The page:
Three filmmakers’ works intersect through the expression of exhaustion
Margaret Pereira CONTRIBUTOR
Image: THE ATLANTIC
Storytelling has always been a way for people to grapple with deep unease that can be difficult to parse. Especially now, when it feels as though the conversation revolves around how exhausted everyone is every time I sit down with friends, finding the words to explain this fatigue is difficult. Luckily for us, we have movies. Film has a certain power of universal expression, and the tiredness and discontent that seems to be baked into our collective cake has not gone unnoticed by three of the period’s finest filmmakers.
Paul Schrader created First Reformed, an Ethan Hawke-led drama which contemplates faith in God and in people, physical and emotional grief, as well as some light eco-terrorism. Schrader’s film is visually striking and all-consuming, and is electrified by Hawke’s harrowing performance as Reverend Toller. As Toller struggles with the earth’s decay, we are left to sift through our own feelings of hopelessness. The nature of First Reformed is so reclusive that moments of humanity feel violent, while sparse supernatural-isms captivate viewers. But the anguish in Hawke’s performance would unapologetically break through the most optimistic of filmgoers to unite us all in that clanging, needy idea which he utters: “Somebody has to do something.” First Reformed understands how tiring waiting can be, and allows audiences to feel both the potent need to act and the lethargic optimism of hoping that someone else will instead.
Similarly, director Chang-dong Lee opted to tap into a sense of unspecific longing in his exquisite film Burning. Jong-su is an under-employed college graduate in Seoul who navigates a love triangle between himself; Hae-mi, a young woman suffering from what she calls ‘the great hunger’; and Ben, a rich bachelor. Burning simmers as Jong-su struggles with jealousy until Ben, played by Steven Yeun, confesses his passion for burning greenhouses to Jong-su. Viewers are left uncertain as to whether Ben is vacuous or sociopathic, as Burning bubbles into a slow-burn mystery. While Jong-su finds meaning in a crusade for truth, Lee peppers the film with ideas about geopolitical unpredictability and class issues. And though inconclusive endings are not every filmgoer’s cup of cinematic tea, the ambiguity is able to capture the complicated nature of capital ‘P’ Purpose. Burning challenges viewers to question where meaning can be found in a world of half-truths.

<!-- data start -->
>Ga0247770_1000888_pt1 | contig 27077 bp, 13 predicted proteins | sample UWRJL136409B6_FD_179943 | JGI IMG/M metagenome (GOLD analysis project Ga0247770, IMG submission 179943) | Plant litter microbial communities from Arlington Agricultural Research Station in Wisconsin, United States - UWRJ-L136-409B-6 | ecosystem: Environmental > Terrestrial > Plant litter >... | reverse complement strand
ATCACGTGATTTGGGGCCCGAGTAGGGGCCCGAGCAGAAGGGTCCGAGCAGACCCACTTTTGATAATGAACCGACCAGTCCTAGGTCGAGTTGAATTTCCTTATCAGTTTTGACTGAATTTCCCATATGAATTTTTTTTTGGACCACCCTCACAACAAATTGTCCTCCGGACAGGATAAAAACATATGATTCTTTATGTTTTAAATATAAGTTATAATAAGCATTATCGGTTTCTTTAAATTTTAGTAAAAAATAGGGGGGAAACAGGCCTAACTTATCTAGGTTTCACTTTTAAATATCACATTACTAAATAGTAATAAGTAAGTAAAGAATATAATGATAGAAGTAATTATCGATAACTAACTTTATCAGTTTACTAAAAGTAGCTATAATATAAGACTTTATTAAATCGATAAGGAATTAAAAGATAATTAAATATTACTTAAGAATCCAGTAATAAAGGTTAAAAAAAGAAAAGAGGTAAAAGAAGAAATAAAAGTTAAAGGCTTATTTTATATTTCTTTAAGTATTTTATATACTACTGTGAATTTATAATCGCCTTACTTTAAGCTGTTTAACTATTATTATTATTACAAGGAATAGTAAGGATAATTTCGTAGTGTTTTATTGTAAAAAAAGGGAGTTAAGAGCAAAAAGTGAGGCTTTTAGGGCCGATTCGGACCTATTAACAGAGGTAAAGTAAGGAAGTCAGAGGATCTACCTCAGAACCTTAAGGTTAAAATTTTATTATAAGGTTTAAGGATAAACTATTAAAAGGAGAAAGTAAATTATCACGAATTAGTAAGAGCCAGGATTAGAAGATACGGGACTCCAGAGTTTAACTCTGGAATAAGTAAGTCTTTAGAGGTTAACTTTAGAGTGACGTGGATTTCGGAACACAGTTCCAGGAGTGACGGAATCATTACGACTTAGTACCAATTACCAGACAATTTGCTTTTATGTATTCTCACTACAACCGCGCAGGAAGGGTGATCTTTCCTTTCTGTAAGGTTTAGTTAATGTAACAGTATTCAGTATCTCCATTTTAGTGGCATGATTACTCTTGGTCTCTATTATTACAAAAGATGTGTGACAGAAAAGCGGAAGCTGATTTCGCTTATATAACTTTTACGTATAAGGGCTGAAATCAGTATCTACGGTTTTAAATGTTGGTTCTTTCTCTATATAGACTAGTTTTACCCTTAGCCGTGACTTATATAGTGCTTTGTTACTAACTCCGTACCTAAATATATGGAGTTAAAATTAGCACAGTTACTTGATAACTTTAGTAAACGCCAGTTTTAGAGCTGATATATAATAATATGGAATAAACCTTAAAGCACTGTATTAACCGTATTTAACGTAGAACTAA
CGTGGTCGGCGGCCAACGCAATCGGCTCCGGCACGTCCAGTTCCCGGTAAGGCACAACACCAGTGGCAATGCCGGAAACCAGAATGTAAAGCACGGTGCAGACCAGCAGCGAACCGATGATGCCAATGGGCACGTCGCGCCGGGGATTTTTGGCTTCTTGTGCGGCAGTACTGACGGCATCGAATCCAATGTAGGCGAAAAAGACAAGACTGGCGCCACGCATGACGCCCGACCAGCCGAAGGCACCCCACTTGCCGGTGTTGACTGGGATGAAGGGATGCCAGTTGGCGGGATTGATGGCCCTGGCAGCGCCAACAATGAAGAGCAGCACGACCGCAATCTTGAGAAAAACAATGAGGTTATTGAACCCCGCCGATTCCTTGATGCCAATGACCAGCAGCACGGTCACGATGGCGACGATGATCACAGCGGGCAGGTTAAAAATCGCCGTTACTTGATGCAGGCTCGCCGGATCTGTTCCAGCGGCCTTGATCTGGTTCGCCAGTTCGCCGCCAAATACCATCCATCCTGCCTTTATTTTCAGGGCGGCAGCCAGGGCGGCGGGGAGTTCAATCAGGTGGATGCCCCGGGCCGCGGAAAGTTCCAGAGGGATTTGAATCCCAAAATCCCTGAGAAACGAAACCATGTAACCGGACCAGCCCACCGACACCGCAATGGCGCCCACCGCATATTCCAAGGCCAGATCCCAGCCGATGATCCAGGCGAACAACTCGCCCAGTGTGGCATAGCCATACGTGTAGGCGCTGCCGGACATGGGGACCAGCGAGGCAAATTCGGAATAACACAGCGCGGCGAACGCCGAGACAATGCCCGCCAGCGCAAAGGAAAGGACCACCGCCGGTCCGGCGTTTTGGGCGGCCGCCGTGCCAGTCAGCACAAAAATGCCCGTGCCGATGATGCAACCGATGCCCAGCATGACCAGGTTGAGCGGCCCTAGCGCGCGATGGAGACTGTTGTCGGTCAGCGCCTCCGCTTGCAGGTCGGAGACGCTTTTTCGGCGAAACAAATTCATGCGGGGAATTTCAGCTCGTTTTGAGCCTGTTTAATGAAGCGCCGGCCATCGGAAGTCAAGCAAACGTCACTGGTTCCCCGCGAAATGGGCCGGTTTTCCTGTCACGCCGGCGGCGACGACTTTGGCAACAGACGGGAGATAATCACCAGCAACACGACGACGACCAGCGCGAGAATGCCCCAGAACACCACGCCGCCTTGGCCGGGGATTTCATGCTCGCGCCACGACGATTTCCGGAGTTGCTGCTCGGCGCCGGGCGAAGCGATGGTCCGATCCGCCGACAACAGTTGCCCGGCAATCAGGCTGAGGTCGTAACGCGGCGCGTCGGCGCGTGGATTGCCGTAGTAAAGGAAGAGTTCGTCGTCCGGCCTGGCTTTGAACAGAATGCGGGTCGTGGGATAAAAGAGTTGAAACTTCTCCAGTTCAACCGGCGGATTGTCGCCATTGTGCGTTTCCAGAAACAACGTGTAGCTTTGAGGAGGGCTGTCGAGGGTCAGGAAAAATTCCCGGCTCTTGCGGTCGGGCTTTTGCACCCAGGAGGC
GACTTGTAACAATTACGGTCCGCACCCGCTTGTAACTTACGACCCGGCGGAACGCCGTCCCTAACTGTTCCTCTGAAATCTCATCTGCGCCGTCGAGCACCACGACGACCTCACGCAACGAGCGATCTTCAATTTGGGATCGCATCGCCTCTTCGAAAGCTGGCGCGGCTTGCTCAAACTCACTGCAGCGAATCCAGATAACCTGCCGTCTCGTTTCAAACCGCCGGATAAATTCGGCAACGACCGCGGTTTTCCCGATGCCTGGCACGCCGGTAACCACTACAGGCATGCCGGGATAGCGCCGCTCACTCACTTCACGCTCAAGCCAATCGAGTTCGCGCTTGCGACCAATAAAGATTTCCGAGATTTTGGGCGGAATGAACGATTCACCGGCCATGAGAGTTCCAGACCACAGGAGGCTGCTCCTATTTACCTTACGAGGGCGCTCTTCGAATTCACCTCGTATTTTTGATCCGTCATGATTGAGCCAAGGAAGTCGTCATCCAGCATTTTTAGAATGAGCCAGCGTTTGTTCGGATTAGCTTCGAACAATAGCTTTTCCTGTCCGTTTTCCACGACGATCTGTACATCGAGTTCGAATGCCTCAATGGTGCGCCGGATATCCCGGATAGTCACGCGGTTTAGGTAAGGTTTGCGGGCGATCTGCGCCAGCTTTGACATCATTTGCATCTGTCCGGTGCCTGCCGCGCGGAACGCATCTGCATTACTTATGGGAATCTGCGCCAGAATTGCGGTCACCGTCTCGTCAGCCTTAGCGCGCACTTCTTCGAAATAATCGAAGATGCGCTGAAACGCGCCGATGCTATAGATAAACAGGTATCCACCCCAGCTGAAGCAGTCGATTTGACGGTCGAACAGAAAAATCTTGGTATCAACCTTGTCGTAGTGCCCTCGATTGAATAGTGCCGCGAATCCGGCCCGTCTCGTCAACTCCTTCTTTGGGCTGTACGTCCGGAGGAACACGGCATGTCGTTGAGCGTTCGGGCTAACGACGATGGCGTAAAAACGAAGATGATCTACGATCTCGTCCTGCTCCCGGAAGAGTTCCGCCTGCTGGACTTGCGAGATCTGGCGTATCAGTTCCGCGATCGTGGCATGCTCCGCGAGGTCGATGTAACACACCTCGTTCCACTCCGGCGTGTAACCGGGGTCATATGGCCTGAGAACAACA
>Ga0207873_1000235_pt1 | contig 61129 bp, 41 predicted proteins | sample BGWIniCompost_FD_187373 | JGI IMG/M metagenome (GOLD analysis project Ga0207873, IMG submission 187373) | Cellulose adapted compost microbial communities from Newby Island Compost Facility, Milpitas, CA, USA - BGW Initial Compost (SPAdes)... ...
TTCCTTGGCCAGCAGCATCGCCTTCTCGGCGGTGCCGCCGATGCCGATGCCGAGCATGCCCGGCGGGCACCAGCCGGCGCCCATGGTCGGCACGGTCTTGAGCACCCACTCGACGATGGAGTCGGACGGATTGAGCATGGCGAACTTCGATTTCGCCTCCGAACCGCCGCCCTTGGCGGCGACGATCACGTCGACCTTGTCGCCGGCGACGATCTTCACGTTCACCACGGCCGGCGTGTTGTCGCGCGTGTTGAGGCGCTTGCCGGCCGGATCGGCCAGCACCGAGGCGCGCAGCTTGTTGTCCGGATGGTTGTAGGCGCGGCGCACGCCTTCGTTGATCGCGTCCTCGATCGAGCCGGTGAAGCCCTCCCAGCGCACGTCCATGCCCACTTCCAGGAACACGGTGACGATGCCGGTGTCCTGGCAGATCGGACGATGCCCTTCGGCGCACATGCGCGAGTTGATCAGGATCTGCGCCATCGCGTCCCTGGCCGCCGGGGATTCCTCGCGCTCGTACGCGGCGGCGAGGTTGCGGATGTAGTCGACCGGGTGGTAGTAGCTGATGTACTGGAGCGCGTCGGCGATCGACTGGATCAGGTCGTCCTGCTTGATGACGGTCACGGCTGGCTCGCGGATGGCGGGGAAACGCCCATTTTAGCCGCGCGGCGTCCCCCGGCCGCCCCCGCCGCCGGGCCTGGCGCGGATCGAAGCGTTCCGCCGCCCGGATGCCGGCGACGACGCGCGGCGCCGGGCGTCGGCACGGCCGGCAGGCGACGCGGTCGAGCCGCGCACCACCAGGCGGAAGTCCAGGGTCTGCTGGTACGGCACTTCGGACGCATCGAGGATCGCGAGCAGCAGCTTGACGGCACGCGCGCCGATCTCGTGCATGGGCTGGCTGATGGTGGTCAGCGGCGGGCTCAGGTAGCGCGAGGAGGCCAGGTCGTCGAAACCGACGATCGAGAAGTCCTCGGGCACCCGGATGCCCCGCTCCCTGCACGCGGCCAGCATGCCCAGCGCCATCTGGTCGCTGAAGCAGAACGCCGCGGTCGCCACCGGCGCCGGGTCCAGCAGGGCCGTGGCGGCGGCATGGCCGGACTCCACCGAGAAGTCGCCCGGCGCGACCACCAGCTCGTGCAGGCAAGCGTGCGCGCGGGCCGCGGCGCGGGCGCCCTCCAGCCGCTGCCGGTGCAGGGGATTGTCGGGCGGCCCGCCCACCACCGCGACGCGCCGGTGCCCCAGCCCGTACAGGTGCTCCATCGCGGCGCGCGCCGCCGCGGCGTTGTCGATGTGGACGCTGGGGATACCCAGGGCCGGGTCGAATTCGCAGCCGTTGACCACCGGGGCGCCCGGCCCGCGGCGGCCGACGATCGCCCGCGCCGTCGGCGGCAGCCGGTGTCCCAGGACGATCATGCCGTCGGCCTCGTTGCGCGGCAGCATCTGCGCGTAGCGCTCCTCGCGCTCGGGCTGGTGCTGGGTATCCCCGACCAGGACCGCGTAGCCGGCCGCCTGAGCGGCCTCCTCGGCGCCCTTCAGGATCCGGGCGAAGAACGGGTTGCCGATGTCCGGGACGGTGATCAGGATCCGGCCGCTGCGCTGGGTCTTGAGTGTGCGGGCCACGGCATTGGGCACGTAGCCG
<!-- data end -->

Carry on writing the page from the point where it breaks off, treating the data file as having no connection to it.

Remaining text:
Although modernity can feel bleak at times, some films opt for an optimistic approach to collective expression. Claire Denis’ Let The Sunshine In cuts through its episodic nature to bring a bright pop of assurance. Juliette Binoche is a wonder as Isabelle, a French artist floating through deeply felt love affairs, exhaustedly trying to find ‘the one.’ Masterfully, Binoche and Denis access a pervasive feeling of loneliness, and acknowledge deep anxieties about what love can mean in a modern landscape. In the crucial final scene, Isabelle visits a psychic who urges her to remain open. In uttering the French title of the film, ‘Un beau soleil intérieur’ (which more closely translates to ‘the beautiful sun inside’), the film’s sincerity and perseverance become a prescription for navigating the complicated waters of love and loss.
Each of these films provide viewers with the means to express emotions rarely expressed out loud. Though this particular emotion we’re all feeling remains unnamed, it is comforting to know that film will be there to help pin it down. Hopefully it’s reassuring that we can relish in our exhaustion together and even heal together, helped by the emotive power of movies.